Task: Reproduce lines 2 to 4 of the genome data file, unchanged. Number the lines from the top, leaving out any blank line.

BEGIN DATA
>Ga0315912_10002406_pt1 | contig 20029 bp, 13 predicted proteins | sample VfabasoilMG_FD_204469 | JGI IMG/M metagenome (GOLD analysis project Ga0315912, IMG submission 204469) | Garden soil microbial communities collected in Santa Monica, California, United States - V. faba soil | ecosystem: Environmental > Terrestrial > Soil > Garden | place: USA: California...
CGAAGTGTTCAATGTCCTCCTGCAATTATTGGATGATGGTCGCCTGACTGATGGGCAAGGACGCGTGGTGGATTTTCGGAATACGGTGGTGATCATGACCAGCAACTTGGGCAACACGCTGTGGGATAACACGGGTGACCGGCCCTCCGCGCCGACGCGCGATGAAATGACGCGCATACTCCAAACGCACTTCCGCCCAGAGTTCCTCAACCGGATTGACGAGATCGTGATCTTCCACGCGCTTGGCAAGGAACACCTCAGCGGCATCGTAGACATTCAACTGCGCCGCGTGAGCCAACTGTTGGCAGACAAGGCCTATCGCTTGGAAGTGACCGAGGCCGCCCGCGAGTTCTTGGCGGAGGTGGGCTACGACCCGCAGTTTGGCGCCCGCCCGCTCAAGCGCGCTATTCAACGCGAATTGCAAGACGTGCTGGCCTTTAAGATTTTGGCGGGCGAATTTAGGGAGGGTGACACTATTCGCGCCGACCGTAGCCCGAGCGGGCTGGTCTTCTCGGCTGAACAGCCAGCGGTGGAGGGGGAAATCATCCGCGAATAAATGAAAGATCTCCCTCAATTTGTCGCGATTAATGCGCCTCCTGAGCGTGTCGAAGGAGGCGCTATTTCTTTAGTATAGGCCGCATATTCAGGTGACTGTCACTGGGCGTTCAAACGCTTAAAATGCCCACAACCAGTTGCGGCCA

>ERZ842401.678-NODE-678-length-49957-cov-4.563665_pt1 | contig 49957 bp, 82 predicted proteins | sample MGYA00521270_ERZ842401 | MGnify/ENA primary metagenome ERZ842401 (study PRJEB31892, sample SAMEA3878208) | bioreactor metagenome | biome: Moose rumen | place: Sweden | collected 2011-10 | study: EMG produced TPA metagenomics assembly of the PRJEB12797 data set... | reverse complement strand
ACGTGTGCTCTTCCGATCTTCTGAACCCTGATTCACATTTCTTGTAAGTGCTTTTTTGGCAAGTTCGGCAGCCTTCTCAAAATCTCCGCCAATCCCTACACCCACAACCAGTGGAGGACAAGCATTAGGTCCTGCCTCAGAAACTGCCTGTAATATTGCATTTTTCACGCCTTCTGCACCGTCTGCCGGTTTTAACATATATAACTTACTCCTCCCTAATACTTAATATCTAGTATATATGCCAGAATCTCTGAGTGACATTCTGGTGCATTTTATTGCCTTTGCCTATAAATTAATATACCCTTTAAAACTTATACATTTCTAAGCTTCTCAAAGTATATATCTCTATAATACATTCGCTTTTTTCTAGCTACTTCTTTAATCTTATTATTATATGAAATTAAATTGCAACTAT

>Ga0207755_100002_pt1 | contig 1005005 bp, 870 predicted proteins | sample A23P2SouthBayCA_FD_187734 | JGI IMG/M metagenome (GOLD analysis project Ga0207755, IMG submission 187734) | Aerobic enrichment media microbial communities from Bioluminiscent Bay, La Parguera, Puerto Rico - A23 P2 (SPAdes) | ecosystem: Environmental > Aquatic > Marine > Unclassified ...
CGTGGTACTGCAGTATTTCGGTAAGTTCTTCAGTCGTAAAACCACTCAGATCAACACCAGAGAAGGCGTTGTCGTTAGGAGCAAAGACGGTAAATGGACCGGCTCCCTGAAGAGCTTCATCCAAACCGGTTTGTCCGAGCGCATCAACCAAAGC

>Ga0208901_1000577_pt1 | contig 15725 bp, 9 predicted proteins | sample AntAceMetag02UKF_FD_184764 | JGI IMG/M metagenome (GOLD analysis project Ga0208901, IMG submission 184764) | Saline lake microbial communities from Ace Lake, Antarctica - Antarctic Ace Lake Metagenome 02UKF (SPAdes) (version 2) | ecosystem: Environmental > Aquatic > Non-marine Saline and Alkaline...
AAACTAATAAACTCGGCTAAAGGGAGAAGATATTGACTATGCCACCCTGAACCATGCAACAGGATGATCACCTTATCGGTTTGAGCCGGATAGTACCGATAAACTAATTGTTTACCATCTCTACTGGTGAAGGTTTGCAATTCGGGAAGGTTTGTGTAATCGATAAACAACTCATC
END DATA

CGAAGTGTTCAATGTCCTCCTGCAATTATTGGATGATGGTCGCCTGACTGATGGGCAAGGACGCGTGGTGGATTTTCGGAATACGGTGGTGATCATGACCAGCAACTTGGGCAACACGCTGTGGGATAACACGGGTGACCGGCCCTCCGCGCCGACGCGCGATGAAATGACGCGCATACTCCAAACGCACTTCCGCCCAGAGTTCCTCAACCGGATTGACGAGATCGTGATCTTCCACGCGCTTGGCAAGGAACACCTCAGCGGCATCGTAGACATTCAACTGCGCCGCGTGAGCCAACTGTTGGCAGACAAGGCCTATCGCTTGGAAGTGACCGAGGCCGCCCGCGAGTTCTTGGCGGAGGTGGGCTACGACCCGCAGTTTGGCGCCCGCCCGCTCAAGCGCGCTATTCAACGCGAATTGCAAGACGTGCTGGCCTTTAAGATTTTGGCGGGCGAATTTAGGGAGGGTGACACTATTCGCGCCGACCGTAGCCCGAGCGGGCTGGTCTTCTCGGCTGAACAGCCAGCGGTGGAGGGGGAAATCATCCGCGAATAAATGAAAGATCTCCCTCAATTTGTCGCGATTAATGCGCCTCCTGAGCGTGTCGAAGGAGGCGCTATTTCTTTAGTATAGGCCGCATATTCAGGTGACTGTCACTGGGCGTTCAAACGCTTAAAATGCCCACAACCAGTTGCGGCCA

>ERZ842401.678-NODE-678-length-49957-cov-4.563665_pt1 | contig 49957 bp, 82 predicted proteins | sample MGYA00521270_ERZ842401 | MGnify/ENA primary metagenome ERZ842401 (study PRJEB31892, sample SAMEA3878208) | bioreactor metagenome | biome: Moose rumen | place: Sweden | collected 2011-10 | study: EMG produced TPA metagenomics assembly of the PRJEB12797 data set... | reverse complement strand
ACGTGTGCTCTTCCGATCTTCTGAACCCTGATTCACATTTCTTGTAAGTGCTTTTTTGGCAAGTTCGGCAGCCTTCTCAAAATCTCCGCCAATCCCTACACCCACAACCAGTGGAGGACAAGCATTAGGTCCTGCCTCAGAAACTGCCTGTAATATTGCATTTTTCACGCCTTCTGCACCGTCTGCCGGTTTTAACATATATAACTTACTCCTCCCTAATACTTAATATCTAGTATATATGCCAGAATCTCTGAGTGACATTCTGGTGCATTTTATTGCCTTTGCCTATAAATTAATATACCCTTTAAAACTTATACATTTCTAAGCTTCTCAAAGTATATATCTCTATAATACATTCGCTTTTTTCTAGCTACTTCTTTAATCTTATTATTATATGAAATTAAATTGCAACTAT